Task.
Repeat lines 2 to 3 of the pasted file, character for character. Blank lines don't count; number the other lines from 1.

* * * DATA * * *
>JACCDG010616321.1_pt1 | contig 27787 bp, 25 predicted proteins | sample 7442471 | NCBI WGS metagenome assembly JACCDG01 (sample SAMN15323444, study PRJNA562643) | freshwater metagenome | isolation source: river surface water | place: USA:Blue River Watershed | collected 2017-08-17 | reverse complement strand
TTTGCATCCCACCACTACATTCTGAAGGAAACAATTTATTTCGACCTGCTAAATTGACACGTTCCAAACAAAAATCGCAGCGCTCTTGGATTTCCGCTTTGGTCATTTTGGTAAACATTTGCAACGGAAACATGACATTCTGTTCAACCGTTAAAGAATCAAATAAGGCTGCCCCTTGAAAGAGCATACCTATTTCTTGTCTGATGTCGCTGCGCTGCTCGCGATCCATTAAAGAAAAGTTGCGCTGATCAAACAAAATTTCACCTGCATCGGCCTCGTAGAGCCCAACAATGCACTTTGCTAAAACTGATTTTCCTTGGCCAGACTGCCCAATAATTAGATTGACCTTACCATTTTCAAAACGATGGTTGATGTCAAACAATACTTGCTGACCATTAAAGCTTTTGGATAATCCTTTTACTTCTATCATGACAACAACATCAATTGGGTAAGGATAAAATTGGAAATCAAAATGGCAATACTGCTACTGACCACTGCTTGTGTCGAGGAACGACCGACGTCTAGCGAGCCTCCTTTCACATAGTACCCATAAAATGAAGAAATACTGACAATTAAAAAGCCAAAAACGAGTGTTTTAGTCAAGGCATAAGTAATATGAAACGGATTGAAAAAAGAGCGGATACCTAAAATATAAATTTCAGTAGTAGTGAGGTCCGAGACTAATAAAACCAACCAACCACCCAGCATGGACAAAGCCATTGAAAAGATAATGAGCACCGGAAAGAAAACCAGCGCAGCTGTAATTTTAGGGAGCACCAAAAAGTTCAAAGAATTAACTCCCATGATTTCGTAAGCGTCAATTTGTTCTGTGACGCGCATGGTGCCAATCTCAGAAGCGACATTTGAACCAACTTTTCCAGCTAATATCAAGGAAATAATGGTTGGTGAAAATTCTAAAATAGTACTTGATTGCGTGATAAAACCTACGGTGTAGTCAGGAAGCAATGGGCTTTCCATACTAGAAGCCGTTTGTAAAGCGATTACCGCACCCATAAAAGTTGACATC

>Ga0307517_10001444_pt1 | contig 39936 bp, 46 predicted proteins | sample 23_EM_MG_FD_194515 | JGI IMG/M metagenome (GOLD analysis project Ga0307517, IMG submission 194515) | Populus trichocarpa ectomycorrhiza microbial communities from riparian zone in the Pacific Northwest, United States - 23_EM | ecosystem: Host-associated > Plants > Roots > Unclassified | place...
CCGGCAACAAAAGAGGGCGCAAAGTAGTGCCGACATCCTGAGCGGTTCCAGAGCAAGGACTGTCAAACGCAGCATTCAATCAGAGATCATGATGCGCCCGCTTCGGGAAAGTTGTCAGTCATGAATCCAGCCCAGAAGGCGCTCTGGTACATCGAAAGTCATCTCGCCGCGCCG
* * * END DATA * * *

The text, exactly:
TTTGCATCCCACCACTACATTCTGAAGGAAACAATTTATTTCGACCTGCTAAATTGACACGTTCCAAACAAAAATCGCAGCGCTCTTGGATTTCCGCTTTGGTCATTTTGGTAAACATTTGCAACGGAAACATGACATTCTGTTCAACCGTTAAAGAATCAAATAAGGCTGCCCCTTGAAAGAGCATACCTATTTCTTGTCTGATGTCGCTGCGCTGCTCGCGATCCATTAAAGAAAAGTTGCGCTGATCAAACAAAATTTCACCTGCATCGGCCTCGTAGAGCCCAACAATGCACTTTGCTAAAACTGATTTTCCTTGGCCAGACTGCCCAATAATTAGATTGACCTTACCATTTTCAAAACGATGGTTGATGTCAAACAATACTTGCTGACCATTAAAGCTTTTGGATAATCCTTTTACTTCTATCATGACAACAACATCAATTGGGTAAGGATAAAATTGGAAATCAAAATGGCAATACTGCTACTGACCACTGCTTGTGTCGAGGAACGACCGACGTCTAGCGAGCCTCCTTTCACATAGTACCCATAAAATGAAGAAATACTGACAATTAAAAAGCCAAAAACGAGTGTTTTAGTCAAGGCATAAGTAATATGAAACGGATTGAAAAAAGAGCGGATACCTAAAATATAAATTTCAGTAGTAGTGAGGTCCGAGACTAATAAAACCAACCAACCACCCAGCATGGACAAAGCCATTGAAAAGATAATGAGCACCGGAAAGAAAACCAGCGCAGCTGTAATTTTAGGGAGCACCAAAAAGTTCAAAGAATTAACTCCCATGATTTCGTAAGCGTCAATTTGTTCTGTGACGCGCATGGTGCCAATCTCAGAAGCGACATTTGAACCAACTTTTCCAGCTAATATCAAGGAAATAATGGTTGGTGAAAATTCTAAAATAGTACTTGATTGCGTGATAAAACCTACGGTGTAGTCAGGAAGCAATGGGCTTTCCATACTAGAAGCCGTTTGTAAAGCGATTACCGCACCCATAAAAGTTGACATC

>Ga0307517_10001444_pt1 | contig 39936 bp, 46 predicted proteins | sample 23_EM_MG_FD_194515 | JGI IMG/M metagenome (GOLD analysis project Ga0307517, IMG submission 194515) | Populus trichocarpa ectomycorrhiza microbial communities from riparian zone in the Pacific Northwest, United States - 23_EM | ecosystem: Host-associated > Plants > Roots > Unclassified | place...